It's magic time again at the Alabama Shakespeare Festival. Geoffrey Sherman's recently revised adaptation of the Charles Dickens classic A Christmas Carol comes replete with Paul Wonsek's stunning Victorian Era sets, Elizabeth Novak's lush period costumes, numerous special effects and actual magic tricks on stage, and of course the magic of Dickens's novella showing the reclamation of its protagonist Ebenezer Scrooge [Rodney Clark reprising the role] from a mean-spirited miser to a man who "keeps Christmas in his heart" all year long.
Narrated by Charles Dickens himself [Wynn Harmon, who plays two other roles as well], Mr. Sherman's text preserves much of the book's familiar descriptions and plot elements that transition to dramatized scenes explicating Scrooge's magical overnight journey into his past, present, and future that lead to his final salvation.
Compressed into a mere two hours, director Diana Van Fossen's production never seems rushed, though several entertaining diversions in the script -- Dickens's magic tricks done with aplomb by Mr. Harmon (an accomplished prestidigitator), a "Cat Duet" cunningly executed by Alice Sherman and Betsey Helmer, an extended haggling over Scrooge's belongings by pawnbroker Old Joe [Paul Hopper] and housekeeper Mrs. Dilber [Toni DiBuono] -- leave less time to absorb the strategic moments in Scrooge's life that are presented so quickly that they are hardly noticed.
Yet the magic remains. -- From the onset, it is clear that Mr. Clark's Scrooge is nastier than ever at the beginning ( "a squeezing, wrenching, grasping, scraping, clutching, covetous, old sinner!" who dismisses Christmas to one and all as "humbug") and in need of drastic change; and his seven-years dead business partner Jacob Marley pays him a ghostly visit on Christmas Eve. Inexplicably, Marley's voice is heard early on, and a key moment when his face magically appears on Scrooge's door-knocker is so quick that it barely registers; but when he magically arrives in the person of Brik Berkes, the story begins in earnest. Mr. Berkes appears to relish the part as he offers Scrooge a way out through the visitations of three more ghosts.
Together, the Ghosts of Christmas Past [Metushaleme Dary is even-headed and firm] and Christmas Present [James Bowen is grandiloquent and mischievous] help Scrooge in tracking his life from boyhood on: his lonely school days saved through a visit from his sister Fan [Jessica G. Smith] who is the mother of his only nephew Fred [Seth Rettberg], to his youthful love for Belle [Alice Sherman] that is doomed by his greed, to the unappreciated beneficence of Mr. and Mrs. Fezziwig [spirited performances by Mr. Hopper and Ms. DiBuono], and the indomitable spirit of the Cratchit family.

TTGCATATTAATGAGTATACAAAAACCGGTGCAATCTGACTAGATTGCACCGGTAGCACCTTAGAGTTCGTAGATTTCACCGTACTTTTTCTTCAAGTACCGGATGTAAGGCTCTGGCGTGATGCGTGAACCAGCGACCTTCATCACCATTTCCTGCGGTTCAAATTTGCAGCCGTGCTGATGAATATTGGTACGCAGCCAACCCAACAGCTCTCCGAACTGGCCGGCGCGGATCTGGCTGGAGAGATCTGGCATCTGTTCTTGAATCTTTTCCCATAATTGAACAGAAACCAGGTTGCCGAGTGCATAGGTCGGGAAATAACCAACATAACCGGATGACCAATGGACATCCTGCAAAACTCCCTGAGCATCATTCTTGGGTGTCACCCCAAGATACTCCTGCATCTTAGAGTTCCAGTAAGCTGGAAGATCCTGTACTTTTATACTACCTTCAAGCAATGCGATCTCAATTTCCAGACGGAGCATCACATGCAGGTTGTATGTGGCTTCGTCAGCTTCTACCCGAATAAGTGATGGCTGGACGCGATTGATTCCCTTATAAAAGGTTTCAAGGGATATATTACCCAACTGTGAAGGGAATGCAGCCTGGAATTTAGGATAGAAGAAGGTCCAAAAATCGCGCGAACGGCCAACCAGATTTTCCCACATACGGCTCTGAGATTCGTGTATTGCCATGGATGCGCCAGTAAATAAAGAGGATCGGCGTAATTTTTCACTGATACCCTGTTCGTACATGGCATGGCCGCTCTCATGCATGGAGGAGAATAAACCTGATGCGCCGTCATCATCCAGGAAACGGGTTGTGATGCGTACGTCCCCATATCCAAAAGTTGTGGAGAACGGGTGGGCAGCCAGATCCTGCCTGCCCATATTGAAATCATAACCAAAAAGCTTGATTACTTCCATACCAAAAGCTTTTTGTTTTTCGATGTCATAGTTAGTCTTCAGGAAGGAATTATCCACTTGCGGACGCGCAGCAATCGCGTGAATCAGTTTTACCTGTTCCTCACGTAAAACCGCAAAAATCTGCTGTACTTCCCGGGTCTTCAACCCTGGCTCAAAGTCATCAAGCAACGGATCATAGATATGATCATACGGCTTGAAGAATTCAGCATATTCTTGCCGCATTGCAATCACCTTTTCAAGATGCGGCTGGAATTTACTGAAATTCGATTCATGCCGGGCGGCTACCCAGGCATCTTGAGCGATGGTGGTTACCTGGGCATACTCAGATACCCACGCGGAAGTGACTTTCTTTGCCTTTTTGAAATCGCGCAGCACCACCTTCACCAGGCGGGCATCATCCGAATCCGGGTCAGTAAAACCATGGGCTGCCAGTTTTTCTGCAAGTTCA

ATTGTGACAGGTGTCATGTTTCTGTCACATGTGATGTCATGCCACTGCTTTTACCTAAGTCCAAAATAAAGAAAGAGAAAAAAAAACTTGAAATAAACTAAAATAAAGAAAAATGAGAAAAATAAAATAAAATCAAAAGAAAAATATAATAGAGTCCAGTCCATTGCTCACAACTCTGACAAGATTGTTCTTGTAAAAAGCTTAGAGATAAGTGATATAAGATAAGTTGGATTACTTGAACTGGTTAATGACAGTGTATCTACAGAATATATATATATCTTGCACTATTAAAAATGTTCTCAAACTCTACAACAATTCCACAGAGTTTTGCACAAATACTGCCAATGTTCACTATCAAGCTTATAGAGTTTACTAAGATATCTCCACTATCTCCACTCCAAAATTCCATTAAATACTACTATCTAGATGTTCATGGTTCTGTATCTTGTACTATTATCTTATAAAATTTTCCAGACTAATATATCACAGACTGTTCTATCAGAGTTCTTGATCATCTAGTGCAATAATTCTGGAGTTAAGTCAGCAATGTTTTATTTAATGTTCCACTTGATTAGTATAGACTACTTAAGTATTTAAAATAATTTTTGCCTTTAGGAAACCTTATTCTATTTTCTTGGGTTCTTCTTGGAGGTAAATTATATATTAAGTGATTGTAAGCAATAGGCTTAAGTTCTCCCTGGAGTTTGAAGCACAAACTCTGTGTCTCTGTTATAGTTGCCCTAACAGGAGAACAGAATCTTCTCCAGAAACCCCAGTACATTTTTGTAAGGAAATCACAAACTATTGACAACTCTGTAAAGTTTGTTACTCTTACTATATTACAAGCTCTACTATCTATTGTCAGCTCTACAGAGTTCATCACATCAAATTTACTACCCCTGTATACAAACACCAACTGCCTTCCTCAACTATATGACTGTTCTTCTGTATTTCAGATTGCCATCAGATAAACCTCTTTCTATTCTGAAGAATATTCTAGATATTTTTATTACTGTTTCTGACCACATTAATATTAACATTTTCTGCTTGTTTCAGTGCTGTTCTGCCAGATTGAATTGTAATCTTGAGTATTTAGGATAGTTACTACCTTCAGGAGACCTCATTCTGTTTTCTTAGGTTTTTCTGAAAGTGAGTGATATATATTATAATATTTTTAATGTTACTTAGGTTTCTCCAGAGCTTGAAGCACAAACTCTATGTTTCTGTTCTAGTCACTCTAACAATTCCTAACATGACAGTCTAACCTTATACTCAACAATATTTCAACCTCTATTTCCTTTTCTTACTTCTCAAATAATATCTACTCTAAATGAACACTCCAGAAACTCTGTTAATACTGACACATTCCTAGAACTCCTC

Central to the plot, the Cratchits show by example that generosity of spirit and love of family make them richer than even the wealthiest of men. Scrooge's office clerk Bob [a sensitive Billy Sharpe] and Mrs. Cratchit [Jennifer Barnhart as his no nonsense practical help-mate] are raising a family on Bob's meagre wages. The older children -- Peter [Reese Lynch] and Martha [MaryKathryn Samelson] work to help pay the bills, while the younger ones -- Belinda [Asia Watson] and crippled Tiny Tim [Charlie Hill] help around the house. And their devotion to one another and their belief in the essential goodness of mankind transcends their poverty and Tiny Tim's deteriorating health.
When the huge and sinister presence of the Ghost of Christmas Future [S. Lewis Feemster's non-speaking part] allows Scrooge to conclude that without a change of heart and behavior his legacy will be worthless, the story comes full circle.
Emerging on Christmas morning a changed man, Mr. Clark's transformation is complete. He has been struggling all the way and now makes amends for years of meanness: he gives money to the poor, accepts at last Fred's dinner invitation, and makes peace with his clerk Bob Cratchit.
It's all over before you know it. Dickens, Mr. Sherman, Ms. Van Fossen and her magical company have brought us magically along to Scrooge's infectious merriment, and to Tiny Tim's innocently perfect "God bless us, every one."